By Blogger Colin Maxwell, at Monday, June 08, 2009 1:02:00 AM  

  • Hello Rose. Long time no talk. :) Just saw this and read through it. I have another interpretation. Jesus died for the sins of the world, including Judas's.

    Judas still never believed in Christ for eternal life and therefore is in Hades awaiting judgement. We will go to hell, not because of our sin, but because we don't have life (john 20:30-31) We will be in heaven because we do have life and thus our names are written in the book of life.

    Anyone who does not have life is judged according to his works. All will fail that test.

    Everyone who is written in the book of life is only judged for their rewards.

    I did a post about this on my blog last year I think.

    Grace and Truth


    By Blogger Trent, at Wednesday, September 23, 2009 1:29:00 PM  

  • This comment has been removed by the author.

    By Blogger anton, at Sunday, November 29, 2009 1:27:00 AM  

  • Hi Rose,

    How are you doing? Did you read this? It agrees with my understanding.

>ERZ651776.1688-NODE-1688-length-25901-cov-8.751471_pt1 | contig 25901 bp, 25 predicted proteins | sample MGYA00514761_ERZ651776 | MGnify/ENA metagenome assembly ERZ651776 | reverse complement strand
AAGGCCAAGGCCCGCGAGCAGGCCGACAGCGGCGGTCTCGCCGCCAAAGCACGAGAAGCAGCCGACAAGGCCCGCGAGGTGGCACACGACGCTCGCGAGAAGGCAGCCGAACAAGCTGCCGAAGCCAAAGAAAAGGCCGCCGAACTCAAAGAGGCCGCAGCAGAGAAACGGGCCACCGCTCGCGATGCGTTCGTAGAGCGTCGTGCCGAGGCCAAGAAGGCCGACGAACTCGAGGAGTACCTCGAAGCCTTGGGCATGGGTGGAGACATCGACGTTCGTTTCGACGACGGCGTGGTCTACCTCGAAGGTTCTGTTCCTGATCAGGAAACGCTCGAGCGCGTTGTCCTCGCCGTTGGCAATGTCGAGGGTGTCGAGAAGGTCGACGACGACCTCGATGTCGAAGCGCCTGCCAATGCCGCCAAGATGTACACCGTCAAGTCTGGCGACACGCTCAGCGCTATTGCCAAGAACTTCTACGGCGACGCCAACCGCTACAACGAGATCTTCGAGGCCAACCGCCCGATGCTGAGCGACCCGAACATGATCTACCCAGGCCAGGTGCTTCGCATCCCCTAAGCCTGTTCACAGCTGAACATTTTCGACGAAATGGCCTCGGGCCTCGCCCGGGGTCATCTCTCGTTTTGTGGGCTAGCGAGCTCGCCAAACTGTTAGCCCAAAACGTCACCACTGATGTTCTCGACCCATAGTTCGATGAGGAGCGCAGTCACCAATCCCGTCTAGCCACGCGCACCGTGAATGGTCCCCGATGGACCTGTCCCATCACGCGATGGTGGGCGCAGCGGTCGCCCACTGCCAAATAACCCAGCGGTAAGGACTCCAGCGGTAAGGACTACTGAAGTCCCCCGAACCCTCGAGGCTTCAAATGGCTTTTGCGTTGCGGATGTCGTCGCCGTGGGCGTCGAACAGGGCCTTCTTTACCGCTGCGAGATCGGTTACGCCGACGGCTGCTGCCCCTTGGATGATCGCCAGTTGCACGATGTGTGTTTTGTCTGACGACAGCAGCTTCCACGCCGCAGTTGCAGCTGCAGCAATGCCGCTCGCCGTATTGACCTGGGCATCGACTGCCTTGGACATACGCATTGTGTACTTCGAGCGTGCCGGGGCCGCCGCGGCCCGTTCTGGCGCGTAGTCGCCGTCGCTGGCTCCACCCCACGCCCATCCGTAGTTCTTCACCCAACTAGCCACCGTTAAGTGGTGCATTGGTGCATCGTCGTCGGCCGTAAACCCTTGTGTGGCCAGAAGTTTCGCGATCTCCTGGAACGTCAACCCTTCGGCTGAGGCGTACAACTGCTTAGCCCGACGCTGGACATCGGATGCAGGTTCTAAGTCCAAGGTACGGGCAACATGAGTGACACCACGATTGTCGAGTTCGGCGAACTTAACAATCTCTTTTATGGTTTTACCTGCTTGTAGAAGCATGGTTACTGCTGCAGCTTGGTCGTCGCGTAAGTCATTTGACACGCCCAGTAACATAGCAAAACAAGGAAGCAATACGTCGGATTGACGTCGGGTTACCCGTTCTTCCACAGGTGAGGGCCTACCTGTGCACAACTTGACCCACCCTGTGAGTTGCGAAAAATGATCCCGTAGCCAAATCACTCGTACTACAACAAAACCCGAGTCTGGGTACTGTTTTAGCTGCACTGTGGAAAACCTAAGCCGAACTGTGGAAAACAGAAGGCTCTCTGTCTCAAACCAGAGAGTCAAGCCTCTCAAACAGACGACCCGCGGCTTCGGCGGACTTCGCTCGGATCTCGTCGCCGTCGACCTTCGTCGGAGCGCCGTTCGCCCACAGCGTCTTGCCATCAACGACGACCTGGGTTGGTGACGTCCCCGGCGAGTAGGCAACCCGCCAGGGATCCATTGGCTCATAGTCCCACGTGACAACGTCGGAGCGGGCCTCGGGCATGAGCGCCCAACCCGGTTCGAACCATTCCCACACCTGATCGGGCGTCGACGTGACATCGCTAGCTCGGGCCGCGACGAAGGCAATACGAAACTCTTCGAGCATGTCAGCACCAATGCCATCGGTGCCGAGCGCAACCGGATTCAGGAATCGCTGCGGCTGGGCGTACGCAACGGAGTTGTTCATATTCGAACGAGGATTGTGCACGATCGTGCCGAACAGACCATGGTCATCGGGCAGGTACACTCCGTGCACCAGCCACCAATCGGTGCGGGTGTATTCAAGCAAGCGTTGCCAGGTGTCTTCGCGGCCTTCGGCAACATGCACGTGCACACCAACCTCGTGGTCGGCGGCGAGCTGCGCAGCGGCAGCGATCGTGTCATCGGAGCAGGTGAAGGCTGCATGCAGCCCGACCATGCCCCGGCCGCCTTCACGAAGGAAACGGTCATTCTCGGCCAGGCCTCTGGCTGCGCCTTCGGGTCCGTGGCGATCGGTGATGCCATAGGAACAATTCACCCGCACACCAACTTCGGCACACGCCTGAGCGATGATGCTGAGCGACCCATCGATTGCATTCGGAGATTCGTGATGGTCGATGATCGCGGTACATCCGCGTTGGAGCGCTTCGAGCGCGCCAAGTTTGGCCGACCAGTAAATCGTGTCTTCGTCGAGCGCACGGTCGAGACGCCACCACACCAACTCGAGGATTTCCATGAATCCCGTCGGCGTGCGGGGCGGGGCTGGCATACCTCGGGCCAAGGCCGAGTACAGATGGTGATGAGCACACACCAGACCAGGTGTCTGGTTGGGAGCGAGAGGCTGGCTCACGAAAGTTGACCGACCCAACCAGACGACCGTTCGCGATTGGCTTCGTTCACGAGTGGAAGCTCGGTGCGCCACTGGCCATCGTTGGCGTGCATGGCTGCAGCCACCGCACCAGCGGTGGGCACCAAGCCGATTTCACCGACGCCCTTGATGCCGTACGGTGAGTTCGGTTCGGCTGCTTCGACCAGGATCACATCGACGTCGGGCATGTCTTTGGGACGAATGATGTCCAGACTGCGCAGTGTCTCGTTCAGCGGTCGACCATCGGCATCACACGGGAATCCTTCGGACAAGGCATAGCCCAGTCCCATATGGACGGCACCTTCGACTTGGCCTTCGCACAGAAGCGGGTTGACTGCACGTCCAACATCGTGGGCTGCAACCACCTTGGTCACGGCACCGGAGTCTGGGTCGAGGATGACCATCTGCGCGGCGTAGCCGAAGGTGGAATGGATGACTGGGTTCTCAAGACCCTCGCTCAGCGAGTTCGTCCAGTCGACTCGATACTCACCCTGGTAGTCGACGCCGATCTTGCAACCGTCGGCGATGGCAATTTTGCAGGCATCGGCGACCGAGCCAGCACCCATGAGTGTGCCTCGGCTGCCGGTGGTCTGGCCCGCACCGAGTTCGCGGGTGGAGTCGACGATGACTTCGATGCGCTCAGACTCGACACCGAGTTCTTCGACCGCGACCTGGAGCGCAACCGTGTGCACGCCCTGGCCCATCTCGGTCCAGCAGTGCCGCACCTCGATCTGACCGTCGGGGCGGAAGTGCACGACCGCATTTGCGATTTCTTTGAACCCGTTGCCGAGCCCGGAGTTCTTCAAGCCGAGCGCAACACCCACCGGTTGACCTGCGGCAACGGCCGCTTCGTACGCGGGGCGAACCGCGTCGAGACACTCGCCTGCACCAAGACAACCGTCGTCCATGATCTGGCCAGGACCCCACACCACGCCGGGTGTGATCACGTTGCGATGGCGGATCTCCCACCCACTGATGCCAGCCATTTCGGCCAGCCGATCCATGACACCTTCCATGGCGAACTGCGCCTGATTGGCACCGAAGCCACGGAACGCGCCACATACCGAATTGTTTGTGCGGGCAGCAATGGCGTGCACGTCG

And this is how we are sanctified, made whole:

    PS New Year Resolution

    Must start a blog where I can link people to so that I can increase my effectiveness in Jesus!

    But how do I get read? If a tree fall in the woods and no one hears, does it still make a sound?


    By Blogger anton, at Sunday, November 29, 2009 1:34:00 AM  

  • Thanks for visiting, Anton. :)

    By Blogger Rose~, at Tuesday, December 01, 2009 11:42:00 AM  

  • Hi Rose,

    I'm pushing(!) Free Grace at the bible.org site and the Theologyweb one too! (Theology 201)

    There are other FG'ers there! Nice to know we aren't alone. ;)

    I clock a once a week rate for visiting this site, so excuse the delay in replying.

    You know, your stuff is good: why don't you improve YOUR effectiveness by edifying at the big sites? It's not difficult.